Evans Mission Bay Magazine Issue 2 - Page 23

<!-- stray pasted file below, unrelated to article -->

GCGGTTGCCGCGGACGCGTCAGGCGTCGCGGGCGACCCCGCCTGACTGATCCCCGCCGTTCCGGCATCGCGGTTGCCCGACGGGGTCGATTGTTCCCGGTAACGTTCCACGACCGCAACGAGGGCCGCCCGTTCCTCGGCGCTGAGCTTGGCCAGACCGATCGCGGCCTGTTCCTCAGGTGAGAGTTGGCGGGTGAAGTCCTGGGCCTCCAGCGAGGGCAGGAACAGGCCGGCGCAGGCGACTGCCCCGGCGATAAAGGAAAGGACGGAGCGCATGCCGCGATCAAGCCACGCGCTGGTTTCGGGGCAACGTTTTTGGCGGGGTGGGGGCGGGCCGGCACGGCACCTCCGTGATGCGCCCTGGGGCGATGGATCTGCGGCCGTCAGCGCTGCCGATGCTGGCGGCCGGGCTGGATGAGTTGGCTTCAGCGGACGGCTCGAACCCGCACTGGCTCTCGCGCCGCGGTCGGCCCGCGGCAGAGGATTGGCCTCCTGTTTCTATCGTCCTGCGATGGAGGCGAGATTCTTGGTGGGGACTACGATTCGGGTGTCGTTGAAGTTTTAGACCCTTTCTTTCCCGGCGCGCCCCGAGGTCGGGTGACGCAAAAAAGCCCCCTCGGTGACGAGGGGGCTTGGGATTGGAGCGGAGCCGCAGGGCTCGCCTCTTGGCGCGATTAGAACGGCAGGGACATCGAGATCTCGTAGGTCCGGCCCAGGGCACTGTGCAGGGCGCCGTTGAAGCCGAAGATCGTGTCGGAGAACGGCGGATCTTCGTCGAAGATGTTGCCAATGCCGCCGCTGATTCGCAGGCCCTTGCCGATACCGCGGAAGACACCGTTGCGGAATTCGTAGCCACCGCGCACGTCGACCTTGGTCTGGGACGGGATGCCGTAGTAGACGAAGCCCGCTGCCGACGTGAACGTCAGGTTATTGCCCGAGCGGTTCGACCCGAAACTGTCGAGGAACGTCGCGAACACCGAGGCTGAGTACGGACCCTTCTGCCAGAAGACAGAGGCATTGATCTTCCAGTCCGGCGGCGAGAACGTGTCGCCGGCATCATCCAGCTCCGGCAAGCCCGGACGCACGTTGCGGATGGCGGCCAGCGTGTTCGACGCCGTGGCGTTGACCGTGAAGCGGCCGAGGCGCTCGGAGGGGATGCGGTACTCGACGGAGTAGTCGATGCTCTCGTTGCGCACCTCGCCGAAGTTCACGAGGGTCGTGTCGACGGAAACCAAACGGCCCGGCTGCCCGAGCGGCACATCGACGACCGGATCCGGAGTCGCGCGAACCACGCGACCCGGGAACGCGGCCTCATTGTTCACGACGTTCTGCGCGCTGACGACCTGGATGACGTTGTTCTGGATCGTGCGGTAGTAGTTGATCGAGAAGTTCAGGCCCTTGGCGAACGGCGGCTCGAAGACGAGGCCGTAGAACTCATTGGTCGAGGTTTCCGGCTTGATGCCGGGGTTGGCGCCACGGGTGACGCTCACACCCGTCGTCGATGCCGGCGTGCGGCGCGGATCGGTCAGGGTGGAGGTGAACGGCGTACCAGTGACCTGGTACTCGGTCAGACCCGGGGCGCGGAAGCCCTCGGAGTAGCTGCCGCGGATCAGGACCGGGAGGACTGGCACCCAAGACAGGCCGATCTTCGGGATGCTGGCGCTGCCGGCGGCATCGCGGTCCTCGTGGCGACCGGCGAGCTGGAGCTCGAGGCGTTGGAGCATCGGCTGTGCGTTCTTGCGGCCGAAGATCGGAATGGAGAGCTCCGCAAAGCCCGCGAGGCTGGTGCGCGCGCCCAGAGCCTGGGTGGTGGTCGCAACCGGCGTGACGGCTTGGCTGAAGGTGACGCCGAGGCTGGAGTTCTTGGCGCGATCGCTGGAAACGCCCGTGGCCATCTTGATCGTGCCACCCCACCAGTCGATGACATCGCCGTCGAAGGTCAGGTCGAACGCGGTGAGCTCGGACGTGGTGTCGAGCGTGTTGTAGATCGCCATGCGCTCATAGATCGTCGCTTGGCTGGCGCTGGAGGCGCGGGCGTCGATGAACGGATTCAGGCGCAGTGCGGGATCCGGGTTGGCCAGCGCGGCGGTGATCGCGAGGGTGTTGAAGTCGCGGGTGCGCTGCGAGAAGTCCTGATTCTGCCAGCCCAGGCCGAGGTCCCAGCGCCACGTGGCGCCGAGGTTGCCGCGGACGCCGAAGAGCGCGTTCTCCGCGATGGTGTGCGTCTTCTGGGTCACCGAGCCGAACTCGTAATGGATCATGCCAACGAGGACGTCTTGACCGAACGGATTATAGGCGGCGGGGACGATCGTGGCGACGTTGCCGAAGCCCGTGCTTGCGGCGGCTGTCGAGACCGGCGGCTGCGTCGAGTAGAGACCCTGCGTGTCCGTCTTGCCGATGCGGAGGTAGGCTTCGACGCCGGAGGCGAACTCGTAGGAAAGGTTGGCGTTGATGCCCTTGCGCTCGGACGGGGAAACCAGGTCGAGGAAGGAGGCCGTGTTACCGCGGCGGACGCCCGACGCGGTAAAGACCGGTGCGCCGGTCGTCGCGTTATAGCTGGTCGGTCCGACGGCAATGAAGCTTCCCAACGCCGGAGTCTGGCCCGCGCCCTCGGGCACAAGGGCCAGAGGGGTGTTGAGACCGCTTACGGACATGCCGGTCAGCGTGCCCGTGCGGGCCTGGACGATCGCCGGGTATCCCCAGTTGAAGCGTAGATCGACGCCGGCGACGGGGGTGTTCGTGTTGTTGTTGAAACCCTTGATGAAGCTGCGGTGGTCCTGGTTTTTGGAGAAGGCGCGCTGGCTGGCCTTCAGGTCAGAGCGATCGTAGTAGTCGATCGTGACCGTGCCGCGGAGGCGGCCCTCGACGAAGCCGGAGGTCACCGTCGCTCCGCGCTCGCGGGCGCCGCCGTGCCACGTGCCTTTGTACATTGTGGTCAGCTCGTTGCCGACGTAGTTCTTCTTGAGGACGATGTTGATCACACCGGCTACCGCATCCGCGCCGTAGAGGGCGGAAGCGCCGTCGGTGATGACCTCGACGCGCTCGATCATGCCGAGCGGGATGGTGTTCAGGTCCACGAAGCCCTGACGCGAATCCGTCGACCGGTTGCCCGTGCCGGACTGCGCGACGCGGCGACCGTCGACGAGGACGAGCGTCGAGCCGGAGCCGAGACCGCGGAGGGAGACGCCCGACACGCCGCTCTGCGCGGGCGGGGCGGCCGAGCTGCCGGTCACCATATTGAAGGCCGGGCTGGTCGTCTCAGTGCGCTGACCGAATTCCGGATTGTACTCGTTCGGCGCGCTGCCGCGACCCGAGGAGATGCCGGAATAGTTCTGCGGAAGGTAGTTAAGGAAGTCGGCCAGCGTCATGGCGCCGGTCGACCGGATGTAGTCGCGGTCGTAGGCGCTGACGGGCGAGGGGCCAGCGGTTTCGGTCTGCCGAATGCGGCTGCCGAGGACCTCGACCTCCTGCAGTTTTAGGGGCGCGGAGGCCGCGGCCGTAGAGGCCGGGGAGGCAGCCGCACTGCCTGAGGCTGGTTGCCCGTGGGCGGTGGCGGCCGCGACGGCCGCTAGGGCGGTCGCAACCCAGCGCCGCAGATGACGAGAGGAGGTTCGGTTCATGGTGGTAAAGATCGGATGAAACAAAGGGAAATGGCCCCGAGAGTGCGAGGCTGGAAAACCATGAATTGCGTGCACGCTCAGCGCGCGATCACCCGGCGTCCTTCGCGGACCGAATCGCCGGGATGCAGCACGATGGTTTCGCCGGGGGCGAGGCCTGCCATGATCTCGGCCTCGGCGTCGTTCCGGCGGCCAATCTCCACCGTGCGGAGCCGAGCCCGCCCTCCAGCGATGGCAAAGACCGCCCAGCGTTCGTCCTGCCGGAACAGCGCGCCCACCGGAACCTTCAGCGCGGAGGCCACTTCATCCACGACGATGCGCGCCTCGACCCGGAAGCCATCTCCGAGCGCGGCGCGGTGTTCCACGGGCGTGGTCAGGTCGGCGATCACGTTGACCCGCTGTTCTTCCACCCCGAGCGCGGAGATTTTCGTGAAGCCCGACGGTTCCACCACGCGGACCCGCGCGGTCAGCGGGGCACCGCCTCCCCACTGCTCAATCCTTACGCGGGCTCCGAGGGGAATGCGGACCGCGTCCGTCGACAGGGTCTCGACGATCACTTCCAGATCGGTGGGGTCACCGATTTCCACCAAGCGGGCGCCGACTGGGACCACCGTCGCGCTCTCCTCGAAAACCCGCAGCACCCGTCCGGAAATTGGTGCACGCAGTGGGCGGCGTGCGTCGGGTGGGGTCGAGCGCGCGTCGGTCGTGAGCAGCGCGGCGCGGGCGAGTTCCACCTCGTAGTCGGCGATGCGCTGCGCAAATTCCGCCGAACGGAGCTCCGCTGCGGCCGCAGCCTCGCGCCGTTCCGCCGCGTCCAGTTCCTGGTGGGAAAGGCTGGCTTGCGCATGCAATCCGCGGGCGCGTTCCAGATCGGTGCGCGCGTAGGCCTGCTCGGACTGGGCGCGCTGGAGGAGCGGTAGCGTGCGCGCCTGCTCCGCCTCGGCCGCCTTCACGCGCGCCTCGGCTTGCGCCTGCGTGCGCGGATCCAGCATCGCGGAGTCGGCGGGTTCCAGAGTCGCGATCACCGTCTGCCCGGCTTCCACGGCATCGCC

Innovation has become one of the hall- marks of the Animal Rescue Center. “One of the great things about SeaWorld is that we’ve got our own welding shop, paint shop, automotive shop, wardrobe department, et cetera, so if we need something invented or created to rescue an animal, we can get it done on-site right away,” Westberg says. Everything used to handle J.J. the gray whale, for example, had to be fabricated on-site. SeaWorld San Diego also placed special satellite transmitters on rescued Guadalupe fur seals and tracked them, in partnership with Hubbs-SeaWorld Research Institute, in order to gain crucial data on the rarely studied creatures when they were returned to the wild. Also, vets at the San Diego park were among the first to use stem cell treatments in penguins and sea lions, and pioneered cataract surgery on sea lions in the early 2000s in collaboration with other veterinary ophthalmologists in the region and a consulting ophthalmolo- gist from Ohio State University. Down in Orlando, the SeaWorld team has created prosthetic beaks for injured birds. EDUCATION AND OUTREACH In addition to rescuing wildlife, SeaWorld also maintains a number of ongoing educa- tion and outreach programs to inform local residents and visitors about the plight of animals in the wild and how they can help to keep the oceans clean and safe. Through conversations and handing out animal information cards, the rescue team continually works to educate the public about the Marine Mammal Protection Act and the park’s rescue program while they’re out on the beaches. SeaWorld also educates through social and consumer media. For example, on World Oceans Day, the park did a live Facebook feed while the rescue team returned reha- bilitated sea lions to the ocean. The feed included information on how animals in the wild can be adversely affected by pollution and litter, including helium balloons that people let loose and end up in the sea. The park’s education and conservation department has partnered with San Diego Unified School District and San Diego Workforce Partnership to develop a new program called Ocean Link Lab to immerse middle school students in the heart and science of the park. This project-based learning experience, which focuses on the SeaWorld Animal Rescue and Rehabilitation Program, was presented as a pilot program to students from a few local middle schools last spring and will return in fall 2016 as a permanent offering in the San Diego school district. “Shamu TV”—an environmental edu- cation series produced by SeaWorld and Busch Gardens—presents stories about endangered and threatened species and the exceptional efforts by people working tirelessly to save them. The series may be viewed in school classrooms on DVDs or online on computers and hand-held devices via ShamuTV.com and YouTube. A Teacher Toolbox with activities and resources helps instructors to enhance lesson planning around each episode. SeaWorld is also behind “Sea Rescue,” a Daytime Emmy Award-winning chil- dren’s series that airs Saturday mornings on ABC. The half-hour show details the rescue, rehabilitation and return of marine animals to the wild. More than 100 epi- sodes have been broadcast since the series debuted in 2012. Environmental edification is also a staple inside the park—during pre-shows at major venues, during behind-the-scenes tours and in the Rescue Plaza near Shamu Stadium, where large screens showcase videos about marine animals that received a second chance at life. Meanwhile, SeaWorld’s Creating a Cleaner World program has eliminated the use of plastic shopping bags and polystyrene foam products at restau- rants in the park in favor of environmentally friendly alternatives like reusable and paper bags and compostable plates. All of these efforts help make a safer world for animals to return to. “One hundred and 10 percent, the goal of the program is to give animals that second chance—return them back to the wild,” Westberg says. “That’s the best day for us. … That’s what we’ve been working toward. When you see this skinny little sea lion now fat and happy running down the beach, that’s cool.” n BY THE NUMBERS In 2015, SeaWorld San Diego rescued a record number of animals including: 930 California sea lions 31 northern elephant seals w 24 harbor seals 11 fur seals 2 common dolphins 386 marine birds 3 sea turtles 23